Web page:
Weisberg, who used to work for Frank on Capitol Hill, spent five years on his authoritative book, titled "Barney Frank, The Story of America’s Only Left-handed, Gay, Jewish Congressman".

Frank talks about how he struggled as a gay man growing up in blue-collar Bayonne, N.J. He dated women throughout high school and college, but knew he was gay at 13. Still, he delayed revealing his sexuality until he had established a foothold in the House.

In the 501-page tome — to be released later this month — Frank is described by people who know him well as a masterful legislator, an impatient boss, and “socially handicapped.”

Frank has been the subject of many profiles, but Weisberg provides news that political junkies crave.

In his first race for the House, Frank almost went head to head with now-Sen. John Kerry (D-Mass.) in the 1980 primary. After a meeting with Frank, Kerry opted not to run. Ten years later, Republicans tried to persuade Bill O’Reilly to run against Frank. O’Reilly also passed on the seat, but the Fox News commentator would clash with Frank 18 years later in a 2008 interview that has been viewed more than 2 million times on YouTube.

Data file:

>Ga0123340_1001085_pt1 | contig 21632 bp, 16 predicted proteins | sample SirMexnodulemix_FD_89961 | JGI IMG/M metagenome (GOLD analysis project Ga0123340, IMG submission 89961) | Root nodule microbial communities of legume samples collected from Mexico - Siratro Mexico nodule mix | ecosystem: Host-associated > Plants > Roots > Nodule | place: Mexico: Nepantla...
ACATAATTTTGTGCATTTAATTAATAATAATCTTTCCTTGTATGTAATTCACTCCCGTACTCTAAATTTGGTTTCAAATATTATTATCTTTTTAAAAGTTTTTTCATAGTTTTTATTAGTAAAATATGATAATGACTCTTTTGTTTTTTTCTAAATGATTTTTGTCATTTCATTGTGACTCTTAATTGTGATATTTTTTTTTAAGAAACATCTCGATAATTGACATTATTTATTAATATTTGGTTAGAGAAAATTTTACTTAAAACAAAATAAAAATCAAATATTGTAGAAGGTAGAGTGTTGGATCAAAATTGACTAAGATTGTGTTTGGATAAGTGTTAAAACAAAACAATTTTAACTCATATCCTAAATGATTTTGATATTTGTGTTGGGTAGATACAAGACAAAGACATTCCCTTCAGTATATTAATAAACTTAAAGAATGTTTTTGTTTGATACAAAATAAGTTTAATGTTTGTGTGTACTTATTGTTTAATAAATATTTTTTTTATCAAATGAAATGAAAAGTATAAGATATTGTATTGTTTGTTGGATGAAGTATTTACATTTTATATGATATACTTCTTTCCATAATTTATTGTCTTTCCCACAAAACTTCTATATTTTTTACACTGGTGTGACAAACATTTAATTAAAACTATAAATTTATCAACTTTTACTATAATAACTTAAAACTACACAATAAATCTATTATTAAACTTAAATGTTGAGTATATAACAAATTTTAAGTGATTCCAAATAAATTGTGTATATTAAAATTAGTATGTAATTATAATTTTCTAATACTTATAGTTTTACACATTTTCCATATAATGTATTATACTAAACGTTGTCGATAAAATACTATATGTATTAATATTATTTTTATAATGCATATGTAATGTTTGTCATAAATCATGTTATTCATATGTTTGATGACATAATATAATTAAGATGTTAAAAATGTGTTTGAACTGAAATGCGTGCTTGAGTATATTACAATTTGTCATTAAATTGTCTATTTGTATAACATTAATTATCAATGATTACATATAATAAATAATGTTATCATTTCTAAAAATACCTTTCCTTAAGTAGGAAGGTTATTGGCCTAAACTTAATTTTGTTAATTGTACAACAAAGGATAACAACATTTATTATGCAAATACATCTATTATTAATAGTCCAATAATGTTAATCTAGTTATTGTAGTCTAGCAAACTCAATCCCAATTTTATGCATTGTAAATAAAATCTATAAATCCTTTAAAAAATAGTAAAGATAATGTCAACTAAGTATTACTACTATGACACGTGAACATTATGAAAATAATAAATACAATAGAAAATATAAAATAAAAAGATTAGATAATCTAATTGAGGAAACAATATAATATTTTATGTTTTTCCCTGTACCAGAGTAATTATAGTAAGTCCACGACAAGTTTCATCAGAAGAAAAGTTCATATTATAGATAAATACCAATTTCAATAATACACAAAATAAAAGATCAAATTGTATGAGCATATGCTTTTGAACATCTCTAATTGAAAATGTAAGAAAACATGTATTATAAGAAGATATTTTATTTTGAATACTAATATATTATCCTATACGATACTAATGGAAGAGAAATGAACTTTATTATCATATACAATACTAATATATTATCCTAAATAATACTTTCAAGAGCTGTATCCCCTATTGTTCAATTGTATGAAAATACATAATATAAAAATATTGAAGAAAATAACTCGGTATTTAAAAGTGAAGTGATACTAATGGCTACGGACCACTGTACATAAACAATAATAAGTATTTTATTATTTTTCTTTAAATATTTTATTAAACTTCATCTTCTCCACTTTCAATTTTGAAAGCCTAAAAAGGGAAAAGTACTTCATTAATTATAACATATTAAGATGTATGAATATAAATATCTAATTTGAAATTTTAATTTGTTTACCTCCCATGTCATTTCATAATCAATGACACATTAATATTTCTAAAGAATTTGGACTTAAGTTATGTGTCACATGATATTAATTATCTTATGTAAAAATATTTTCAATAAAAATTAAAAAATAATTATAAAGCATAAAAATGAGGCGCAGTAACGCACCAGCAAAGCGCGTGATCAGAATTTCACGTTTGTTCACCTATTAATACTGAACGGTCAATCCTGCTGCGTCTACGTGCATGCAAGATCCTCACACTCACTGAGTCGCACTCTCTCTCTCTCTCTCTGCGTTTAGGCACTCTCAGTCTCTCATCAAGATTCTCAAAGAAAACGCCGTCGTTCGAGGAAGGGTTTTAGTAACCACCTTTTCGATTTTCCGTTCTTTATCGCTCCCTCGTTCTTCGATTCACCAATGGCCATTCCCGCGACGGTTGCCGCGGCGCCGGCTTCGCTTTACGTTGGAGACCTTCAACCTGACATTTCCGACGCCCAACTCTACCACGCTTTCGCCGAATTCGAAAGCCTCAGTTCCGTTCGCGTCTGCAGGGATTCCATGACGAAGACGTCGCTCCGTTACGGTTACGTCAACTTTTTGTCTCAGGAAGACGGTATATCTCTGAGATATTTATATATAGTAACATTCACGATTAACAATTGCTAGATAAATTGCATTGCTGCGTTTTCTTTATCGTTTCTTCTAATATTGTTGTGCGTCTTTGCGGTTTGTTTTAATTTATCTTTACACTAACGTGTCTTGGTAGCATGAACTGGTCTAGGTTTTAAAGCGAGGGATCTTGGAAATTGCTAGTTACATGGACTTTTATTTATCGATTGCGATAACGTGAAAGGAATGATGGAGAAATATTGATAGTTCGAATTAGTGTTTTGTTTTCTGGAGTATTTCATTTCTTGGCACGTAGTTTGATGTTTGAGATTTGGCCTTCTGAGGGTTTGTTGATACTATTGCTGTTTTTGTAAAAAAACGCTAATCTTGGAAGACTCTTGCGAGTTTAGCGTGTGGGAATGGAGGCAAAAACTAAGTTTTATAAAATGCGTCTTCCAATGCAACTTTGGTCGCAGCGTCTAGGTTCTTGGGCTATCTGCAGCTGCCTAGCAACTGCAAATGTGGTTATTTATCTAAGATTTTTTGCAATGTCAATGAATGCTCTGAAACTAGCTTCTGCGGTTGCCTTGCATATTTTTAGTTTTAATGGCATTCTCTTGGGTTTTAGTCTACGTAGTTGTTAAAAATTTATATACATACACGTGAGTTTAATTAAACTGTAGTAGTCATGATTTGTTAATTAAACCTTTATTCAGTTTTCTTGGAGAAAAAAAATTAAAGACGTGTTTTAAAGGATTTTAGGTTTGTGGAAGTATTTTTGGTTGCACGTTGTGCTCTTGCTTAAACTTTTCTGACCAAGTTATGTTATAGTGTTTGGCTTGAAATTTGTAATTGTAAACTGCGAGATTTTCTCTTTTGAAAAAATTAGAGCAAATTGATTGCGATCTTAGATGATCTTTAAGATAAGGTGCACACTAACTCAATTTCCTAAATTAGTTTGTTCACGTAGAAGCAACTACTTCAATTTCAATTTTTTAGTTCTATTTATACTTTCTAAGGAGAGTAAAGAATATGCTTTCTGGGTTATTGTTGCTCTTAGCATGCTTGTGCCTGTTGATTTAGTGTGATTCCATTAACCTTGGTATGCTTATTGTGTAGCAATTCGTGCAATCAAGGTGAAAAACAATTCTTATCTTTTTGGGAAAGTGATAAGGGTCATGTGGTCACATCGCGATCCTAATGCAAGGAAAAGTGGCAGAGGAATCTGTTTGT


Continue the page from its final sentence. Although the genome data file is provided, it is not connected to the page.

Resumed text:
There are other rich details in Weisberg’s book, including Frank’s political battles with then-Massachusetts Gov. Michael Dukakis (D) and Clarence Thomas, when the Supreme Court justice served as director of the Equal Employment Opportunity Commission. Weisberg also states that Frank was friends with the late Rep. Sonny Bono (R-Calif.) and admires Rep. Dan Lungren (R-Calif.).

One of the most riveting parts of the book is Frank’s recollection of his ethics scandal, when he paid a male prostitute for sex. Various media outlets called for Frank to resign, but he persevered by admitting his mistakes and asking the ethics committee to investigate him in 1989. Many Republicans, including then-Rep. Larry Craig (Idaho), called for serious sanctions against Frank, who was ultimately reprimanded by the House, 408-18.